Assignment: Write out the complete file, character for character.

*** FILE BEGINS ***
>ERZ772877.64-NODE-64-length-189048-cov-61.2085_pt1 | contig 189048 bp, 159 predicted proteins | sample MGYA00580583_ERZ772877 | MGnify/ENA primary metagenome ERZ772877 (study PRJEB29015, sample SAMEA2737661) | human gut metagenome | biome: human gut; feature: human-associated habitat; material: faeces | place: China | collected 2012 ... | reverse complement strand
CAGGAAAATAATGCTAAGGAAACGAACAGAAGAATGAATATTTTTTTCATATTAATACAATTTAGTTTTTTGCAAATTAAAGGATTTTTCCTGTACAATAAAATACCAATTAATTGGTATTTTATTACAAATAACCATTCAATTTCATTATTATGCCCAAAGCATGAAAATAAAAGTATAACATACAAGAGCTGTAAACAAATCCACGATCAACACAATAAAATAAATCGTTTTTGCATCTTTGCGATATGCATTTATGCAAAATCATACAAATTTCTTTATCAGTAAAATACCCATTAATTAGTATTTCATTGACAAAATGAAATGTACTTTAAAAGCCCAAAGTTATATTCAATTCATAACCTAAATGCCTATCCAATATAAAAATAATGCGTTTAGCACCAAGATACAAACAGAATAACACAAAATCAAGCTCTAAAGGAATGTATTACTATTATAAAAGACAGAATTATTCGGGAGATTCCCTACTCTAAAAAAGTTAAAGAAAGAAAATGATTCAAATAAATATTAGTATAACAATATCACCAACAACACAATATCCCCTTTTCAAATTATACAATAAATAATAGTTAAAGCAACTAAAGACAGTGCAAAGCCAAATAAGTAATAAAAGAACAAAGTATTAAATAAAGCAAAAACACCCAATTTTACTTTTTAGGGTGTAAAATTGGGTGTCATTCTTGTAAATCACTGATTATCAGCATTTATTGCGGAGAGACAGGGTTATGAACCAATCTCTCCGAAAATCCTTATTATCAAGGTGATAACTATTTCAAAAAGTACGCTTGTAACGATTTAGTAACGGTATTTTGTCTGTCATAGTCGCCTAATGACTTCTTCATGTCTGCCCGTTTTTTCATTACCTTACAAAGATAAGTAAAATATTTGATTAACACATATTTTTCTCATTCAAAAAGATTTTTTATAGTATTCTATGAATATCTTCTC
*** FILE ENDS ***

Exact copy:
>ERZ772877.64-NODE-64-length-189048-cov-61.2085_pt1 | contig 189048 bp, 159 predicted proteins | sample MGYA00580583_ERZ772877 | MGnify/ENA primary metagenome ERZ772877 (study PRJEB29015, sample SAMEA2737661) | human gut metagenome | biome: human gut; feature: human-associated habitat; material: faeces | place: China | collected 2012 ... | reverse complement strand
CAGGAAAATAATGCTAAGGAAACGAACAGAAGAATGAATATTTTTTTCATATTAATACAATTTAGTTTTTTGCAAATTAAAGGATTTTTCCTGTACAATAAAATACCAATTAATTGGTATTTTATTACAAATAACCATTCAATTTCATTATTATGCCCAAAGCATGAAAATAAAAGTATAACATACAAGAGCTGTAAACAAATCCACGATCAACACAATAAAATAAATCGTTTTTGCATCTTTGCGATATGCATTTATGCAAAATCATACAAATTTCTTTATCAGTAAAATACCCATTAATTAGTATTTCATTGACAAAATGAAATGTACTTTAAAAGCCCAAAGTTATATTCAATTCATAACCTAAATGCCTATCCAATATAAAAATAATGCGTTTAGCACCAAGATACAAACAGAATAACACAAAATCAAGCTCTAAAGGAATGTATTACTATTATAAAAGACAGAATTATTCGGGAGATTCCCTACTCTAAAAAAGTTAAAGAAAGAAAATGATTCAAATAAATATTAGTATAACAATATCACCAACAACACAATATCCCCTTTTCAAATTATACAATAAATAATAGTTAAAGCAACTAAAGACAGTGCAAAGCCAAATAAGTAATAAAAGAACAAAGTATTAAATAAAGCAAAAACACCCAATTTTACTTTTTAGGGTGTAAAATTGGGTGTCATTCTTGTAAATCACTGATTATCAGCATTTATTGCGGAGAGACAGGGTTATGAACCAATCTCTCCGAAAATCCTTATTATCAAGGTGATAACTATTTCAAAAAGTACGCTTGTAACGATTTAGTAACGGTATTTTGTCTGTCATAGTCGCCTAATGACTTCTTCATGTCTGCCCGTTTTTTCATTACCTTACAAAGATAAGTAAAATATTTGATTAACACATATTTTTCTCATTCAAAAAGATTTTTTATAGTATTCTATGAATATCTTCTC